Bladder Fistula

A bladder fistula is an abnormal connection between the bladder and another organ or skin. The most common forms of bladder fistulas involve:

  • The bowel (enterovesical fistula)
  • The vagina (vesiovaginal fistula)

Although relatively rare, fistulization to the skin can result from an injury or previous surgery in the face of bladder outlet obstruction. The biggest issue with fistulas is that they are created by infection, and they carry this infection to any organ they connect to. For example, if it tunnels out and connects to the bladder, a bladder infection can develop. Who is at risk for developing a bladder fistula?

  • The most common reason for a bladder fistula is an inflammatory bowel disease, such as Crohn’s Disease or diverticulitis. Around 25% of people with Crohn’s Disease will develop a fistula.
  • Approximately 20% of bowel fistulas are caused by bowel cancer.
  • Fistulas may also develop as a result of previous radiation therapy.

How Does a Bladder Work?

The bladder is a balloon-shaped organ that stores urine, which is made in the kidneys. It is held in place by pelvic muscles in the lower part of your belly. When it isn’t full, the bladder is relaxed. Nerve signals in your brain let you know that your bladder is getting full. Then you feel the need to pee. The brain tells the bladder muscles to squeeze or “contract”. 

Other Types of Urinary Fistulas 

  • vesicovaginal fistula opens between the vagina and the bladder. This is the most frequent kind of urinary fistula in women. This occurs most often because of a previous hysterectomy. Sometimes difficult labor can cause a vesicovaginal fistula.
  • An enterovesical fistula opens between the bladder and bowel. This is another of the most common urinary fistulas.
  • A vesicouterine fistula opens between the bladder and the uterus.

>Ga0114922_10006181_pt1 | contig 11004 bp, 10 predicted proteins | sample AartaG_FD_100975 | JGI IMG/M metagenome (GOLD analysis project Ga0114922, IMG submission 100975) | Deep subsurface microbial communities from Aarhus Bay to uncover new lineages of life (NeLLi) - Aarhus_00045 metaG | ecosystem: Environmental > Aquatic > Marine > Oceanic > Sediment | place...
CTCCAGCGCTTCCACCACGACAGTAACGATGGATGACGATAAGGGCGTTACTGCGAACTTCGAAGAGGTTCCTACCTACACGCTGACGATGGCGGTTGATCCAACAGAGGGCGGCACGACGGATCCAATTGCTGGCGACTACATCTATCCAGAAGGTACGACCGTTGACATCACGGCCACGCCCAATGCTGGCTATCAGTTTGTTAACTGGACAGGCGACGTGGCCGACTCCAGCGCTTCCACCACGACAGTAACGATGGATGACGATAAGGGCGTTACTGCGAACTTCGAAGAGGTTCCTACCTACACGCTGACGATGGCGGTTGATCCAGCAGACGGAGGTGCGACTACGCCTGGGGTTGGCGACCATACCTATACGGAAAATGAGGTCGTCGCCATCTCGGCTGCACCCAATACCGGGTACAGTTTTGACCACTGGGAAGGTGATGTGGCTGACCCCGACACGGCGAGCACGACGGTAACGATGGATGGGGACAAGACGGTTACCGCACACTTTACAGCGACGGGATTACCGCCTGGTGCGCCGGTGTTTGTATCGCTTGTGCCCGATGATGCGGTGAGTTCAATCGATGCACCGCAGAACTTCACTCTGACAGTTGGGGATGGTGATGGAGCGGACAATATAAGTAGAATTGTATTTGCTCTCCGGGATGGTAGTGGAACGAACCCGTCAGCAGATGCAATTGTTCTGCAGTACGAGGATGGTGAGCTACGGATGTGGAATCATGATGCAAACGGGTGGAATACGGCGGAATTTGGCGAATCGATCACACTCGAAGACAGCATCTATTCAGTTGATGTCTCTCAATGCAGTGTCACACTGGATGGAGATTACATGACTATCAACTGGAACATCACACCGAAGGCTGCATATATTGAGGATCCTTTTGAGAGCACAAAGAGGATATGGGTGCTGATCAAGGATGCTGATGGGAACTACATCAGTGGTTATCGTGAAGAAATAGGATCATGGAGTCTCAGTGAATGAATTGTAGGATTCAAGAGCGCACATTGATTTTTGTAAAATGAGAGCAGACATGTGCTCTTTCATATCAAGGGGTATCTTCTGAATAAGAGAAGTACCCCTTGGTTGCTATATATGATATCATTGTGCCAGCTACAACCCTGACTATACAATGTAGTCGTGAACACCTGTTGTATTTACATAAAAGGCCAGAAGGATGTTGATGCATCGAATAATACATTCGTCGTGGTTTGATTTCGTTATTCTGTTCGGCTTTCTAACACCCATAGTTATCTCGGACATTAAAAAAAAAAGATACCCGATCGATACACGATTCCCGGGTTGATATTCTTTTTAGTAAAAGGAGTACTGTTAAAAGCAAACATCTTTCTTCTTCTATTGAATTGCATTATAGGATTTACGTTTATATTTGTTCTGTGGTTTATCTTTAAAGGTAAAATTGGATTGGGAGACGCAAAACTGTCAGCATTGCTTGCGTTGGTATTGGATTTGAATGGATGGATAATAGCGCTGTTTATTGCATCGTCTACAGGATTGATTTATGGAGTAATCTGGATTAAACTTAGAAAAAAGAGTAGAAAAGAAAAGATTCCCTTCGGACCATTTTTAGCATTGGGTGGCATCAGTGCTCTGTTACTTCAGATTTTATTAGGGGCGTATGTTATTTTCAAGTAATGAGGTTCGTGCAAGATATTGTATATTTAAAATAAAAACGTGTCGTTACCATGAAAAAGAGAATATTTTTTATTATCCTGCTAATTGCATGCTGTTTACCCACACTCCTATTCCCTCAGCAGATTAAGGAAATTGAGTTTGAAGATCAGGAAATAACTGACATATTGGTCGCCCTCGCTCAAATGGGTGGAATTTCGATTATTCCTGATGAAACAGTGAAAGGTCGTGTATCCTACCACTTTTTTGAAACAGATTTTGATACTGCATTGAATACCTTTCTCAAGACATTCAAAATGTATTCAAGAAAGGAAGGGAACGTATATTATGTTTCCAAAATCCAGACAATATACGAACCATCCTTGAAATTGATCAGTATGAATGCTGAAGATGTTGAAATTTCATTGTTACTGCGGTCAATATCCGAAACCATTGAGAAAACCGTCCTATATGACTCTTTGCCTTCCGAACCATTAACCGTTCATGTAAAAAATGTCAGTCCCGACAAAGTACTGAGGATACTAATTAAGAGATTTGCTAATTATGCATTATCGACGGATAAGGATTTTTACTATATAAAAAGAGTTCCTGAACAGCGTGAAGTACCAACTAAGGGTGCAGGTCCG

• ureterovaginal fistula opens between the vagina and the ureter (the tube that carries urine between the kidneys and bladder). Most ureterovaginal fistulas occur because of prior hysterectomy or other pelvic surgery.
  • urethrovaginal fistula opens between the vagina and the urethra (the tube that takes urine out of the body).
  • colovesical fistula opens between the bladder and the colon.
  • A rectovaginal fistula opens between the vagina and the rectum.



  • Inflammation of the lining of the digestive tract causes the intestines to form scar tissue and become abnormally thick.
  • This thickening can lead to the formation of ulcers on the inside lining of the intestines.
  • When the ulcers grow deeper, they can begin to burrow through the wall of the intestine, forming a tunnel that leads to whatever tissue is next to the sore.

ABSCESSES Anal abscesses are often linked with fistulas and result from an infection of the small glands inside the anus. Crohn’s disease increases the risk of infection of these glands.  


Common symptoms of bladder fistula include:

  • Frequent urinary tract infections
  • Passage of gas from the urethra during urination
  • Urinary leakage


A doctor may administer the following tests to diagnose a bladder fistula:

  • Excretory urogram.- an x-ray examination of the bladder in which contrast dye is injected into the patient’s system and its progress through the urinary tract is recorded to study the anatomy and function of the bladder and urinary tract.
  • CT Scan
  • Cystogram (bladder x-ray)


A bladder fistula is most often treated with surgery to remove the damaged part of the bladder. Healthy tissue is moved between the bladder and the other organ to block the opening. If the fistula is caused by a disease, such as colon cancer or inflammatory disease, the fistula is fixed during the surgery to treat that disease. 

After Treatment 

A person’s successful surgery is determined on a case-by-case basis. There has to be enough healthy tissue to close the fistula with. Sometimes if cancer is present that cannot be removed during that surgery, or the remaining tissue has poor blood flow due to radiation treatment, the results may vary. Sometimes another surgery may need to be performed. After surgery, you can expect to have some discomfort and you will have a catheter in your bladder for several weeks. 



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